My two grandmothers could not be less similar. Henrietta, my mother’s mother, was overtly aggressive and would express herself all too distinctly to anyone who displeased her. She terrified me and anyone else who came within her range. She was also very smart and very talented, which made her even more threatening. She was an angry person in an angry world. She let everyone know about it. In a way she was a transparent and open person. Just not very good company. She obviously felt bad inside, bad in a way that she could neither hide nor change.
Carrie, my father’s mother, was a saint, good to everyone. If you gave her a gift she would give it away to someone more deserving. Everyone loved her, except for people in her family circle who always felt uncomfortable with her. Her inner anger was usually totally disguised, unless she was threatened or disagreed strenuously with something. At which times she turned into a fire breathing monster. She obviously felt bad and insecure inside, bad in a way she felt necessary to conceal with an angel act. Bad in a way that she could neither hide nor successfully change.
My mother could never stand her mother-in-law and felt guilty about it. Years after my father’s death I explained to my mother that Carrie was a total fraud. My mother felt better immediately and thanked me.
Who are you really?
You can always sense when some is not really what they seem to be. Usually a sense of unease when you are with them. You can’t spot what is wrong, you just know that something is askew.
How genuine are you? Do you ever ask yourself how you really are inside, how much of your true feelings you express, how much of your true feelings are within your awareness? It’s an interesting question. It’s hard to be happy when you are deceiving yourself. One of the paths to happiness is to understand the greatest mystery of your life, your inner self. Why is this difficult?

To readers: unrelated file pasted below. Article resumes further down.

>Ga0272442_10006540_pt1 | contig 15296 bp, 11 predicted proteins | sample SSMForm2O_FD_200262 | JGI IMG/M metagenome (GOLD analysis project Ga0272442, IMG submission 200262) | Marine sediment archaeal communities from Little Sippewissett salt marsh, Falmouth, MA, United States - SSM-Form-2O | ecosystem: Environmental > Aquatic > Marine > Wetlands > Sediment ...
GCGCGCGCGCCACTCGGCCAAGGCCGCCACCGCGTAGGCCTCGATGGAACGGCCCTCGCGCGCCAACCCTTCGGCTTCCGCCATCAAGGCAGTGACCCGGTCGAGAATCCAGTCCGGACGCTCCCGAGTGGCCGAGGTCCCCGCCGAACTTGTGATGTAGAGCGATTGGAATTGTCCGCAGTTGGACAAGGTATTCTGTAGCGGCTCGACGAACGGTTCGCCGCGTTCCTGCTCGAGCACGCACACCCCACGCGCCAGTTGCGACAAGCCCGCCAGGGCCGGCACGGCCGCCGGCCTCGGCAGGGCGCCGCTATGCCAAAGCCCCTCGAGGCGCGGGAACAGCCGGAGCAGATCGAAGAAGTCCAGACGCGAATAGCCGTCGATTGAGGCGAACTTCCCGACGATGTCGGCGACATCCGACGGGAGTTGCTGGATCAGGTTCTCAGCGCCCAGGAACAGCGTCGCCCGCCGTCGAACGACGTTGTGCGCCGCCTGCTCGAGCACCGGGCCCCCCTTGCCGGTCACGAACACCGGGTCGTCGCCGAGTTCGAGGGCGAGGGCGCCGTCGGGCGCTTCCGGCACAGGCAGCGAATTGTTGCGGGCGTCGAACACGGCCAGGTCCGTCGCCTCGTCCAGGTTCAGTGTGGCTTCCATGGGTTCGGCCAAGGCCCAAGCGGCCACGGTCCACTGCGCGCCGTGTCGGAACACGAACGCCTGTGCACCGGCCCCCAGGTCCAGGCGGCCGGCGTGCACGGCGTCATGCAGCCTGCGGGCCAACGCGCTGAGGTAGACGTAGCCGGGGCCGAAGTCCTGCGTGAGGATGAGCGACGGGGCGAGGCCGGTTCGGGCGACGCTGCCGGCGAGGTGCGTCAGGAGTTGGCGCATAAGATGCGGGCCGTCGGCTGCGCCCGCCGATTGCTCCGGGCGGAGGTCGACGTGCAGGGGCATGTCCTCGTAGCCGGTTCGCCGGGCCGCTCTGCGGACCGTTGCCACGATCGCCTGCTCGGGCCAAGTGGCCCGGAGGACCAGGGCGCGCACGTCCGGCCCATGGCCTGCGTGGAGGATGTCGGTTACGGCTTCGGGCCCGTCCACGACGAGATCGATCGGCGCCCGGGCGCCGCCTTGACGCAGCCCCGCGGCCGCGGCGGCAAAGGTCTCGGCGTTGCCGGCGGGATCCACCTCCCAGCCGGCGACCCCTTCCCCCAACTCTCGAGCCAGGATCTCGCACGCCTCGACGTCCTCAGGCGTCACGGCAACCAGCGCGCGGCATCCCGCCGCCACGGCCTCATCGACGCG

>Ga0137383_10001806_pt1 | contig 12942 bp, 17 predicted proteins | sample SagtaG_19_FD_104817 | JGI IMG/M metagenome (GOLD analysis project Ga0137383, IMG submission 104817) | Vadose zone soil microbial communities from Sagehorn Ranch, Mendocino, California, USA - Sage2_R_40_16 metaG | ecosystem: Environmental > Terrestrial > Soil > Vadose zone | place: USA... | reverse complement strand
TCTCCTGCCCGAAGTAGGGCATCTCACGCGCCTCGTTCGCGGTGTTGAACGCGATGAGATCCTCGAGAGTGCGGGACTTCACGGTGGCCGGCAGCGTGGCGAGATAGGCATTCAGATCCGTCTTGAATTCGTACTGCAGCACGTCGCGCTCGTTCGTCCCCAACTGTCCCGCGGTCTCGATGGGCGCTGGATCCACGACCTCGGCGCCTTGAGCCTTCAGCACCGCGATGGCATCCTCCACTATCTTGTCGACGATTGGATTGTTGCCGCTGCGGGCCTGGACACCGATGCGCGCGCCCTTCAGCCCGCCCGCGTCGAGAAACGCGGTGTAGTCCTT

Because we are infinitely capable of self-deception. We can blind ourselves to what’s happening in the outside world, and we can blind ourselves to our own inner thoughts and processes. Sigmund Freud called this process a defense mechanism, a way to protect ourselves from traumatic thoughts and memories. Have you ever known someone who could not remember anything from their childhood? I have a friend like this. The little bit he does remember is a horror show. The lost memories must be much worse. We forget traumatic event to protect ourselves, which seems like a good idea at the time. Unfortunately we also learn to make unacceptable parts of ourselves invisible, unknowable and not able to frighten us anymore. Unfortunately the memories are still there, buried, invisible but active. Like the deep inner anger that propelled both my grandmothers, the anger they passed on to their children by being harsh and severe with them. Downright nasty, from the tales my parents told me.
The Past Doesn’t Have to Define Us
We all have had bad childhood experiences. An inevitable part of growing up. We all have parts or our own nature that are hidden, yet drive us from time to time. Part of happiness is to gradually and gently explore these hidden areas in a forgiving way. Right now, at this very moment, you are the inevitable product of all your experiences, your heredity, and everything the environment has thrown at you. You can’t escape it. The first step is to accept the inevitability of who you are today, right now.
The encouraging part is that you can change who you are for the better. Not immediately, not right now, but over time. You do this by accepting everything that is your life right now, deciding the things you would like to change over time, and setting up an environment that makes this possible. More on this in a later blog.
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